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Capacity crunch: the biggest challenges facing the next government

Sam Freedman is a political journalist, author and former policy adviser at the Department of Education. He has conducted an analysis of the UK 2040 Options reports on economic growth, health, education, tax and public finances, wealth and income inequality, and power and place. In this report, he draws out the cross-cutting themes that span the UK government’s most pressing challenges.

The UK is in a bad place – stuck in a loop of low growth and productivity, with underfunded and inefficient public services, record low levels of trust in politics and a general sense of frustration from across the political spectrum, regardless of ideology.

But there is nothing stopping us from turning it around by 2040. That’s the timeframe that the UK 2040 Options project is looking to: it has commissioned analysis in topic areas that will be critical to deciding what our future will look like.

There’s a long list of things we could do, it’s just that the nature of our political system makes it so hard to do them. Only by tackling head on these broader cross-cutting political challenges can politicians steer us through our current problems to a more optimistic future. And they need to get on with it, because the list of demands on the state is only going to grow.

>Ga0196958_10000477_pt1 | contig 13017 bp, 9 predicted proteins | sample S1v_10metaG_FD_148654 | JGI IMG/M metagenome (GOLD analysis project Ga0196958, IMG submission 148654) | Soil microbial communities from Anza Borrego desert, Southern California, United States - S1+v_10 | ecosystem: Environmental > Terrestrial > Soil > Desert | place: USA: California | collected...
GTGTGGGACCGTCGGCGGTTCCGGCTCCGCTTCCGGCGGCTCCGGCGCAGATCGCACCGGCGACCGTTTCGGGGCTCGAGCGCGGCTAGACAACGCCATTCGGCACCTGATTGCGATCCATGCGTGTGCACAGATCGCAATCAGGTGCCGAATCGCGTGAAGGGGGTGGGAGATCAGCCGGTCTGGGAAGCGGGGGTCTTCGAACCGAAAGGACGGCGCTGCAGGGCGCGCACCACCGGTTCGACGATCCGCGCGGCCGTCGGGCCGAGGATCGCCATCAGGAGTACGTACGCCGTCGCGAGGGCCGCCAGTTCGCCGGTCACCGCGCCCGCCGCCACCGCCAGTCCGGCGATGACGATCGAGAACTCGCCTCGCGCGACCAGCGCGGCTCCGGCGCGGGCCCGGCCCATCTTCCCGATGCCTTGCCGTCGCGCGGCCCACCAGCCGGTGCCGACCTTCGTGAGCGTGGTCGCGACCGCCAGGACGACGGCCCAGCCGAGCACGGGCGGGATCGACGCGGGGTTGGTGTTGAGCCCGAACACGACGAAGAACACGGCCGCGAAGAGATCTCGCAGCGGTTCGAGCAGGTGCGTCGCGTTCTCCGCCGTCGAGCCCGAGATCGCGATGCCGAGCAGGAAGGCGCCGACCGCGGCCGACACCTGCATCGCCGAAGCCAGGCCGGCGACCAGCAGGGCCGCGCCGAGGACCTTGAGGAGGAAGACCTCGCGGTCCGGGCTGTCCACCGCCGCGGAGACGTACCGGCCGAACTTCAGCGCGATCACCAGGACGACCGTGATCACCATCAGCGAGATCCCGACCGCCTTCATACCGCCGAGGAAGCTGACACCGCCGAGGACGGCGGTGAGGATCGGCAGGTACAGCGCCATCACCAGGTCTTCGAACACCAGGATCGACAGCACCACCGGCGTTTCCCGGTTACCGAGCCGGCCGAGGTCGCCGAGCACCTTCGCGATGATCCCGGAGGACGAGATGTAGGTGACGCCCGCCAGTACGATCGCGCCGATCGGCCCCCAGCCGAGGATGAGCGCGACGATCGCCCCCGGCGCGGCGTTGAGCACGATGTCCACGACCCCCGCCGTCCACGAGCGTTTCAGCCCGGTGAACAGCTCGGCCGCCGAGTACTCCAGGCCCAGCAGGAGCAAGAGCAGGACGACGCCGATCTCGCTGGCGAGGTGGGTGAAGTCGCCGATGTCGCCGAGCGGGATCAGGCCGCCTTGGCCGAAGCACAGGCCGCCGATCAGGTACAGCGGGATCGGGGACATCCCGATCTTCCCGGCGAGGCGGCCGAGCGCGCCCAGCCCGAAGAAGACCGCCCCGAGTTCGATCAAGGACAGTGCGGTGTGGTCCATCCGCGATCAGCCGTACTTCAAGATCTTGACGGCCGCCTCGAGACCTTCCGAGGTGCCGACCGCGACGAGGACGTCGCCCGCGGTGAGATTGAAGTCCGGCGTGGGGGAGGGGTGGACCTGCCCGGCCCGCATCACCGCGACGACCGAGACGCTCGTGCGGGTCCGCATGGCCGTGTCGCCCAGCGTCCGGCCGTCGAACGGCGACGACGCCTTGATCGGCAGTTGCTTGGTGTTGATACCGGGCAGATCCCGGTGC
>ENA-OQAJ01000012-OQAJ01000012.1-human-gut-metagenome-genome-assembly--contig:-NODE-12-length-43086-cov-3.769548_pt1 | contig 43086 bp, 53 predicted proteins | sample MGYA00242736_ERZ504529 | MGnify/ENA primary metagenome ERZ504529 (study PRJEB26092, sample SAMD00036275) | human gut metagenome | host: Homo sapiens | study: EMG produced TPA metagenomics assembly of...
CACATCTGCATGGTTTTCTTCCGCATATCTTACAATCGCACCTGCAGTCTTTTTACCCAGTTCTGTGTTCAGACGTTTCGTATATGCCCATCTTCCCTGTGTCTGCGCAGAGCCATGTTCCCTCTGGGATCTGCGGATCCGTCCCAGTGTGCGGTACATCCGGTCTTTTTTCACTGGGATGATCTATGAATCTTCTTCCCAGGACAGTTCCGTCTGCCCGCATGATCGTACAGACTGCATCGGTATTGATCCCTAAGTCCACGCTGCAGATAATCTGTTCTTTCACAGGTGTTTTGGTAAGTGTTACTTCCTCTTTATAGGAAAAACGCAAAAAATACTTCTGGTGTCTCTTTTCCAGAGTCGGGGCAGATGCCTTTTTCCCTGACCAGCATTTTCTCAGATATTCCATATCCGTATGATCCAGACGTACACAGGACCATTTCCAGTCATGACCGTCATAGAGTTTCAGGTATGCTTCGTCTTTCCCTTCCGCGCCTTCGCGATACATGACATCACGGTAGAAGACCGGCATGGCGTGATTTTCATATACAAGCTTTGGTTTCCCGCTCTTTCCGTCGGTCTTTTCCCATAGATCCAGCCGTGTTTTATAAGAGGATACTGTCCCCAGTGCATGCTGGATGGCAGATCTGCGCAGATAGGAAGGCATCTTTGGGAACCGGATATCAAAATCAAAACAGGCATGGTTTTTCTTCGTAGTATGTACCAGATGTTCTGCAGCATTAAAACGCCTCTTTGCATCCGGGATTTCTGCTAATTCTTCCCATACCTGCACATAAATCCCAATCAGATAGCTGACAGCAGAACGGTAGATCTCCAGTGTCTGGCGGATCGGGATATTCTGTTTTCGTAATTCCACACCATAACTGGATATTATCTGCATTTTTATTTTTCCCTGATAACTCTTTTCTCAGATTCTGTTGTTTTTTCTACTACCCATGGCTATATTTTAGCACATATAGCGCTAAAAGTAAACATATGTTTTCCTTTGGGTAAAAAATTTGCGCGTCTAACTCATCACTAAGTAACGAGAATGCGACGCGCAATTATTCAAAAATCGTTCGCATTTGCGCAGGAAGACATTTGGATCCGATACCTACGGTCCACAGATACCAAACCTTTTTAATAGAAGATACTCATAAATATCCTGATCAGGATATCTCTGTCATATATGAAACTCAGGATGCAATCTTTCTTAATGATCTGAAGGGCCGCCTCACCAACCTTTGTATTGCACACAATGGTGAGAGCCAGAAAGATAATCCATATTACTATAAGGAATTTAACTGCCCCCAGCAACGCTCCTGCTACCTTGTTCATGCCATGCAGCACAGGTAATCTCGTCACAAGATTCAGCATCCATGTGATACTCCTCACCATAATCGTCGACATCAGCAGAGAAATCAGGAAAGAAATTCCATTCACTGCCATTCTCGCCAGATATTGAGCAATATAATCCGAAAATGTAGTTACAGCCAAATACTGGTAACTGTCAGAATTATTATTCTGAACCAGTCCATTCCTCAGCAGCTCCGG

• By 2040, there will be much higher healthcare, social care and pensions costs due to an ageing population. Chronic health conditions are projected to affect a substantially greater number of people.
  • Decades of underinvestment in capital and infrastructure risk driving future costs in acute crisis management even higher. We can already see this playing out in the NHS and the criminal justice system, among other examples.
  • There is a growing number of external risks, including worsening global security following the Russian invasion of Ukraine, growing tensions in the Middle East, and concerns about China. The effects of climate change will increase and we have learned the hard way the need to be prepared for pandemics.
  • The rise of the ‘regulatory state’ has meant a big, and largely undiscussed and unplanned, increase in regulatory costs for public and private institutions. There is ongoing pressure for further regulation across multiple sectors – often with good cause.

The UK isn’t unique in this regard. Countries across the world are facing similar challenges, but there are elements of the UK’s political set-up that make them particularly difficult for us to deal with.

  • The UK is uniquely centralised. This puts huge operational pressure on the centre, while leaving local government weak and unable to raise its own funds. There are major regional disparities in wealth and productivity that are, in part, driven by this lack of power at regional or local level.